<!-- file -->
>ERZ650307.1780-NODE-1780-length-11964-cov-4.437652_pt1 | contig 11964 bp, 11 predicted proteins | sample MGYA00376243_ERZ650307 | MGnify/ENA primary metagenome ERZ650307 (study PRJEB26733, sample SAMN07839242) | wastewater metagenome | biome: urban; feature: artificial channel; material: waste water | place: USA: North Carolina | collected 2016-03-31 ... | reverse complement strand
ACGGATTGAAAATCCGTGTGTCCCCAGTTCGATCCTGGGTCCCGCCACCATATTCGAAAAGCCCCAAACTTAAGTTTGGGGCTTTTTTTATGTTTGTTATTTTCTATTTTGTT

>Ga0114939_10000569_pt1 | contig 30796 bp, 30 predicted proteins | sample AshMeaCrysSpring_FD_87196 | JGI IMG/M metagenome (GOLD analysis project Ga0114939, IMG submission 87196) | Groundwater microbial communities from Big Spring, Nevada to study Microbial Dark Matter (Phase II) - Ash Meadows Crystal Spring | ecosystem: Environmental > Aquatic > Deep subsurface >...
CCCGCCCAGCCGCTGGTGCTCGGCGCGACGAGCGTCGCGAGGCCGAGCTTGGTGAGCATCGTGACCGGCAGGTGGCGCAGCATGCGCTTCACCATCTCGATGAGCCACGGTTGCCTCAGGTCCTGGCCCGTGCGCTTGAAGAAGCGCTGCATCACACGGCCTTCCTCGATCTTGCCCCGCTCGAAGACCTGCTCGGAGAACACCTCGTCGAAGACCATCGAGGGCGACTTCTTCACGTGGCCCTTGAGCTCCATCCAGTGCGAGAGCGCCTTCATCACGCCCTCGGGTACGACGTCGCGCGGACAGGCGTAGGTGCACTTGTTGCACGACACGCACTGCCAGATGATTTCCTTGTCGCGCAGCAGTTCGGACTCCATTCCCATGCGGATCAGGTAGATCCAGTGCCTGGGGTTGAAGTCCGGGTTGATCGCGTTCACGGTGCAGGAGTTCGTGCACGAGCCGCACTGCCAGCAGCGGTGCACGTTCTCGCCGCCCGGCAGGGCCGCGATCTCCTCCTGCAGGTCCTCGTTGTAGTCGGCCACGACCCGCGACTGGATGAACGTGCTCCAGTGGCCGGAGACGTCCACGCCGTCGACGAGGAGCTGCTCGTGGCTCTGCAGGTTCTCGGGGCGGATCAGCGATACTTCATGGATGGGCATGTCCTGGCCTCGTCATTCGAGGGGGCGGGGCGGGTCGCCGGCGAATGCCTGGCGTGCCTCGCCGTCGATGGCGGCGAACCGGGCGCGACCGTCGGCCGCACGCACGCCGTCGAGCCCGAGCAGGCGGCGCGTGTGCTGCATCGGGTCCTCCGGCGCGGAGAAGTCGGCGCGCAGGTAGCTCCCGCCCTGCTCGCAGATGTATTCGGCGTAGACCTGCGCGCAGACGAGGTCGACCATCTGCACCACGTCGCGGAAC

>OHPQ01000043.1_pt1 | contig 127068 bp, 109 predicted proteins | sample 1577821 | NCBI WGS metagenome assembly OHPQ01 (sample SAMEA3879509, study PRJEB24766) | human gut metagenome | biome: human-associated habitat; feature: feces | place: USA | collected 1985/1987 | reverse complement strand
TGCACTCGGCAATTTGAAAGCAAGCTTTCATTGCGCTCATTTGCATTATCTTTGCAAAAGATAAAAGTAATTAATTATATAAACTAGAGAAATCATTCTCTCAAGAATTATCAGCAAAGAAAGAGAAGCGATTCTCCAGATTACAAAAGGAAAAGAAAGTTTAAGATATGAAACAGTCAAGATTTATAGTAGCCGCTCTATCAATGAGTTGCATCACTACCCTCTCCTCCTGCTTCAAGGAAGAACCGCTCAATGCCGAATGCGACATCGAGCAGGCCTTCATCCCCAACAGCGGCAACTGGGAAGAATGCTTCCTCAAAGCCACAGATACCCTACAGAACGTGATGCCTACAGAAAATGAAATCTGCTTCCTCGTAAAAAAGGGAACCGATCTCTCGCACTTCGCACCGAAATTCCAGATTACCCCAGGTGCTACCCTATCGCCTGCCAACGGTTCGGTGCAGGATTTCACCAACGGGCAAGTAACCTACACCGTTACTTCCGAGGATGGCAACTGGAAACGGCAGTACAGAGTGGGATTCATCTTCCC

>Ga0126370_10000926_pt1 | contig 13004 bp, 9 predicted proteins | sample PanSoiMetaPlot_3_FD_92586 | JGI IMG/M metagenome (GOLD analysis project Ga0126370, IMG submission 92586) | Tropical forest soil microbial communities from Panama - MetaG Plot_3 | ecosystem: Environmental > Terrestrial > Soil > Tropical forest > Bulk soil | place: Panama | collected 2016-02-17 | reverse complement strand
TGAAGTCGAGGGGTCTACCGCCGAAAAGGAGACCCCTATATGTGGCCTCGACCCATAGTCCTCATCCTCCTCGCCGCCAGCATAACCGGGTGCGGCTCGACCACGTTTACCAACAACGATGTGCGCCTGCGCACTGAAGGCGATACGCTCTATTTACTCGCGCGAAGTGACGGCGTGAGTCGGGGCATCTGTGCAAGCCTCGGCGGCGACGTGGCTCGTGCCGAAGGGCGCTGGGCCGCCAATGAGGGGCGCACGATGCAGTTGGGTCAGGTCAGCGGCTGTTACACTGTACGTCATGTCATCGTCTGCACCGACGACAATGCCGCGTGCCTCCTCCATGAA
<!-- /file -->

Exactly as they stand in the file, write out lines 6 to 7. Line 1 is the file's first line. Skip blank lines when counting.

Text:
TGCACTCGGCAATTTGAAAGCAAGCTTTCATTGCGCTCATTTGCATTATCTTTGCAAAAGATAAAAGTAATTAATTATATAAACTAGAGAAATCATTCTCTCAAGAATTATCAGCAAAGAAAGAGAAGCGATTCTCCAGATTACAAAAGGAAAAGAAAGTTTAAGATATGAAACAGTCAAGATTTATAGTAGCCGCTCTATCAATGAGTTGCATCACTACCCTCTCCTCCTGCTTCAAGGAAGAACCGCTCAATGCCGAATGCGACATCGAGCAGGCCTTCATCCCCAACAGCGGCAACTGGGAAGAATGCTTCCTCAAAGCCACAGATACCCTACAGAACGTGATGCCTACAGAAAATGAAATCTGCTTCCTCGTAAAAAAGGGAACCGATCTCTCGCACTTCGCACCGAAATTCCAGATTACCCCAGGTGCTACCCTATCGCCTGCCAACGGTTCGGTGCAGGATTTCACCAACGGGCAAGTAACCTACACCGTTACTTCCGAGGATGGCAACTGGAAACGGCAGTACAGAGTGGGATTCATCTTCCC

>Ga0126370_10000926_pt1 | contig 13004 bp, 9 predicted proteins | sample PanSoiMetaPlot_3_FD_92586 | JGI IMG/M metagenome (GOLD analysis project Ga0126370, IMG submission 92586) | Tropical forest soil microbial communities from Panama - MetaG Plot_3 | ecosystem: Environmental > Terrestrial > Soil > Tropical forest > Bulk soil | place: Panama | collected 2016-02-17 | reverse complement strand